Dennis Rodman

Years from now, our children and grandchildren will want to know about the early 21st century. Of its great moments. Nay, its greatest moment. They’ll gather in a circle, and ask, “Pop-pop? Will you tell us of Dennis Rodman‘s journeys to North Korea?”

And we will show them Diplomats.

One of real life’s great untapped comedy premises has finally been tapped. As per The Hollywood Reporter, 20th Century Fox has bought the rights to Diplomats, a comedy pitch based off Earth’s premiere former pro baller/ruthless dictator bromance. Fox has tasked Ride Along director Tim Story with the project, with Jonathan Abrams on script duties and The Heat producer Peter Chernin producing. THR describes the film as a two-hander (that is, a film focusing around two co-leads), so it makes perfect sense that Fox would pass this to the guy who just made $100M off a buddy comedy.

Plus, there’s so much material to be mined out of the Rodman/Jong-un relationship. Both men frequently make headlines: Rodman for his gender-bending dress sense and the time he started screaming at a CNN anchor, Jong-Un for whoppers like “Why Kim Jong-Un Probably Did Not Feed His Uncle to 120 Hounds” and “Dictator Kim Jong-un Used to Binge on Vodka and Big Macs.” Together, in a film meant to poke fun at this thing that absolutely deserves fun-poking, there’s potential for some giant laughs.

Here’s the problem, though: Diplomats has a little bit of friendly competition. Coming out this October is another North Korean comedy, The Interview, from Seth Rogen and Evan Goldberg. In this one, a talk show host (James Franco) and his producer (Rogen) travel to North Korea for an exclusive interview with Jong-un. And then the CIA takes the two of them aside, with a casual “Hey, while you’re over there… we’re gonna need you to assassinate Jong-un for us. Thanks.” Cue the wacky hijinks and at least one “Franco and Rogen toke up with high-ranking Korean official” scene.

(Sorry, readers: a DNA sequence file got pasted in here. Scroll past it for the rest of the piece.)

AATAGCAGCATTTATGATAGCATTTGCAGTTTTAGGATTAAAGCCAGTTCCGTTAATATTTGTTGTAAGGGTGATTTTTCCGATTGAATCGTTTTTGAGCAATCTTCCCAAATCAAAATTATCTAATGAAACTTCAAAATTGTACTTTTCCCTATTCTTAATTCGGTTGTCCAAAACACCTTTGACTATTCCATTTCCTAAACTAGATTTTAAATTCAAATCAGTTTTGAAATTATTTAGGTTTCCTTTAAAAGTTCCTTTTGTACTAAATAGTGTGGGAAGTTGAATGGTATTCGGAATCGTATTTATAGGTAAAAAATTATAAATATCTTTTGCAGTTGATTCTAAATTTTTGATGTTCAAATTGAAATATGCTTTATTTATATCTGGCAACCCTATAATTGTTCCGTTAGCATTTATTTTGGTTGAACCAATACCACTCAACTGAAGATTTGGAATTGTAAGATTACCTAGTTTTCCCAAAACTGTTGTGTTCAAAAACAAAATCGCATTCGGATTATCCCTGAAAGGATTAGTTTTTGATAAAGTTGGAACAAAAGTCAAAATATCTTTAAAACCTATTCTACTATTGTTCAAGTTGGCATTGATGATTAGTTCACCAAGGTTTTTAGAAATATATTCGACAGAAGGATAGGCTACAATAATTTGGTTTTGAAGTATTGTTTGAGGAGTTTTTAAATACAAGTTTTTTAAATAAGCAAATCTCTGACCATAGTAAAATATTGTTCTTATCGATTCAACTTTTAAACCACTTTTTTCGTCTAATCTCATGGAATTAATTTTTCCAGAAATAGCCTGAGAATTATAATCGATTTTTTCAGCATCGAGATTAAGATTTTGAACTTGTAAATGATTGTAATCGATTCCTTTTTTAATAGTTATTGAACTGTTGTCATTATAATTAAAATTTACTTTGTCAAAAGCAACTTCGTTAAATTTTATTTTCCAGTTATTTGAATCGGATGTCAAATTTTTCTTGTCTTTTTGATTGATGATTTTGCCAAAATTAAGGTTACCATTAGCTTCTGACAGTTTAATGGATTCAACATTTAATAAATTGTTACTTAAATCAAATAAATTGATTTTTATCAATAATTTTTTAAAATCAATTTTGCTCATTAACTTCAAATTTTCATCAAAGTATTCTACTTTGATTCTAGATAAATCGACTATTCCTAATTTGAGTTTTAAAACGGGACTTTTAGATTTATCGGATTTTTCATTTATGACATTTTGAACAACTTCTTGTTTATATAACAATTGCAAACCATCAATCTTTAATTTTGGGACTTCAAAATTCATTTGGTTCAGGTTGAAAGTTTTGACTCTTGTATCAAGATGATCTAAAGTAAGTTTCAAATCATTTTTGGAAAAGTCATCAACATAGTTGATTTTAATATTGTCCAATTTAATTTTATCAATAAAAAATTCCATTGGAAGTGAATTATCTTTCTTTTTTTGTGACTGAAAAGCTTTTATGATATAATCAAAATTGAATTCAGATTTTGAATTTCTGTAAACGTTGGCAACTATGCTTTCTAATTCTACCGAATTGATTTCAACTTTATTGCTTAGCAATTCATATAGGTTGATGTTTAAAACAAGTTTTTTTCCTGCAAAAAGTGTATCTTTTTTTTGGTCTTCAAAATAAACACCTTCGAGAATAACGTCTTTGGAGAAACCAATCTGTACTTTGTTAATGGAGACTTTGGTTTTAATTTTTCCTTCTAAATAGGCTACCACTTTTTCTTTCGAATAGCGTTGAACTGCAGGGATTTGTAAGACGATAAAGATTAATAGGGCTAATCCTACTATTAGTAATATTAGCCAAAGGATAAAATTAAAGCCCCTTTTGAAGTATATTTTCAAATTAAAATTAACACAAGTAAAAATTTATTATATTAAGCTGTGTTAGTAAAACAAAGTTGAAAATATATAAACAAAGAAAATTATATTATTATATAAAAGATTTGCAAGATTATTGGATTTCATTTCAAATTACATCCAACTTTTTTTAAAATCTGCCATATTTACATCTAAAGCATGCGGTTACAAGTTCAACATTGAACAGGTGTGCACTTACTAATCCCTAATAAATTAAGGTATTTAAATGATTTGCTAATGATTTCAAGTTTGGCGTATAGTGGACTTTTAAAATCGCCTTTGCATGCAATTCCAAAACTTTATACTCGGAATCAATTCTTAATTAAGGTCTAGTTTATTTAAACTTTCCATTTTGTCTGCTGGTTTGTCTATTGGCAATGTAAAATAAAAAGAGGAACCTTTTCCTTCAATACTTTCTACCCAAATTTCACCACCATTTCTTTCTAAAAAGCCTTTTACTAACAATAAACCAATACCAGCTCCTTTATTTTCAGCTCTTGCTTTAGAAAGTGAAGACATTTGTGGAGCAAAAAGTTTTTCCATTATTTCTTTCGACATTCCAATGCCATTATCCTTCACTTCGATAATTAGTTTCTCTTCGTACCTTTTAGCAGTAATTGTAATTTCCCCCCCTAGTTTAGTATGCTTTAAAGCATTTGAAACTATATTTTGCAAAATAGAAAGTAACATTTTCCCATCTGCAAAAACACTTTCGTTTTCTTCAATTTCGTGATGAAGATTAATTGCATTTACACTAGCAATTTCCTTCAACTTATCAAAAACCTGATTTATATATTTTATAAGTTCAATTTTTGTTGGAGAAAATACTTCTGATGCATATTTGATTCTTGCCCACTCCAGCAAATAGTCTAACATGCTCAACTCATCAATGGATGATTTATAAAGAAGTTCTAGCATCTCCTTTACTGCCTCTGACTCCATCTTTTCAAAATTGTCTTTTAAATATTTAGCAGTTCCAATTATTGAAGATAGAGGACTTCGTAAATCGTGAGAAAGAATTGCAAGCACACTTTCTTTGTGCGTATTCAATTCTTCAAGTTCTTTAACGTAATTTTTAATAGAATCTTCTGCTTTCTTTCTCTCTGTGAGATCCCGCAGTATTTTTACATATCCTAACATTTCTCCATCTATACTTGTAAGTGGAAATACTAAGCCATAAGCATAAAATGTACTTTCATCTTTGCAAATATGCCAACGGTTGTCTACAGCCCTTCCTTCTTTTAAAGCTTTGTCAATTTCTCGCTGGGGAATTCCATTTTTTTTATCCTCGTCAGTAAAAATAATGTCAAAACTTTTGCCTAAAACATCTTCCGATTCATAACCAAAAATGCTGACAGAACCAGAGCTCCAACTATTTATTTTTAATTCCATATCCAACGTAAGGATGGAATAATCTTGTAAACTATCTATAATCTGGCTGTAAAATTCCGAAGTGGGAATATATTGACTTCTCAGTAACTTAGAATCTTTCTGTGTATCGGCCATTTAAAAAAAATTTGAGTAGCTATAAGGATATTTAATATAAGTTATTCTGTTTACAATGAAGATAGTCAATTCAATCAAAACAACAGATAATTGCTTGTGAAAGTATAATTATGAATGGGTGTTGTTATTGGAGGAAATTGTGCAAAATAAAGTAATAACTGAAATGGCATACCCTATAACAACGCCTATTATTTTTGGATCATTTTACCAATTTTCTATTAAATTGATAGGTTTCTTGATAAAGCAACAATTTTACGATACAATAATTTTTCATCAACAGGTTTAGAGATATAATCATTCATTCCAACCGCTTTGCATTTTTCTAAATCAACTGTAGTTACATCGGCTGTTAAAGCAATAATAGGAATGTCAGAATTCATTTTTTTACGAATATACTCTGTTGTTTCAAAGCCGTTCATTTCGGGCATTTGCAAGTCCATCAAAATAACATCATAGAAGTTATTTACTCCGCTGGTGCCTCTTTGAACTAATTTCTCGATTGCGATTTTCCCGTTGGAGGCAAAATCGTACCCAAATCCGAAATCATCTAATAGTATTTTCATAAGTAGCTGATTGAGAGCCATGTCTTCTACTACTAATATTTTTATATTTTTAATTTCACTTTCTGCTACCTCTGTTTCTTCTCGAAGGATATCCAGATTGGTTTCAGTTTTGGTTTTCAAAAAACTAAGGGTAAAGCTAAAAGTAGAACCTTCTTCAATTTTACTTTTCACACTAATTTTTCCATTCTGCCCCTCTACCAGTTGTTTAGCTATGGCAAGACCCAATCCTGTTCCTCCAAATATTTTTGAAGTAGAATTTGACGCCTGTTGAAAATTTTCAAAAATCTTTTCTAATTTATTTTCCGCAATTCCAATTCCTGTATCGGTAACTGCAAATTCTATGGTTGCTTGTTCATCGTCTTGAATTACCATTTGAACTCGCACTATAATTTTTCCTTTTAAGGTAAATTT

Where The Interview has the edge- the big, potentially game-winning edge- is in Kim Jong-Un. They’re using the real Kim Jong-Un. Not the man itself, obviously, but his likeness, his name, and everything else. Rogen admitted it outright:

“It’s Kim Jong-un. Literally King Jong-un in the movie. We figured it’s North Korea, you might as well make it Kim Jong-un.”

They cast actor Randall Park as the Big-Mac-and-basketball-loving despot, and set photos (which you can see over at The Canadian Press) confirm that Park is now the spitting image of Jong-un, complete with facial chub and extremely shiny hair. Meanwhile, Diplomats will only be “inspired by” Jong-un and Rodman, sounding very much like we’ll be getting a generic-brand Rodman/Jong-un rather than the genuine article.

If a film wants to mock extremely famous real-life personalities and it doesn’t actually step up to name them outright, things feel a little cheap. Consider the last movie to poke fun at a non-specific, gender-bending basketball star known for outlandish and occasionally insane behaviour: Juwanna Mann. Now think about how long it’s been since you last considered Juwanna Mann, for any reason whatsoever. Tim Story has Ride Along behind him and it’s unlikely that Diplomats will fare anywhere nearly as poorly as Juwanna Mann did (especially if you tack “From the Director of Ride Along” on a few TV spots), but this kind of spoofy take on subject matter does not have a strong track record.

If Diplomats does end up going the real-names-and-likenesses route, it’ll still be releasing well after its Korean comedy competition- from a duo whose last burst of real-life-celebrity-mocking, This is the End, was extremely well-received. There’s also the chance that if the film isn’t acerbic enough (or if it paints the friendship between Rodman and Jong-un in a manner too positive and jokey), it’ll be accused of making light of a real dictator and his frequent human rights abuses. Diplomats may be navigating a media minefield no matter what it ends up becoming.

But there’s one surefire way Fox and Story can cement itself into the annals of film history: cast Dennis Rodman as Dennis Rodman, and just let the crazy flow. As evidence that the man can act, I present to you the climax of his 1997 film, Double Team, in which Rodman saves Jean-Claude Van Damme from an exploding and also tiger-filled Roman Coliseum. He does so through the magic of Coca-Cola. If Diplomats is going to level its sights at Dennis Rodman, it had better be prepared for weirdness in its purest state.


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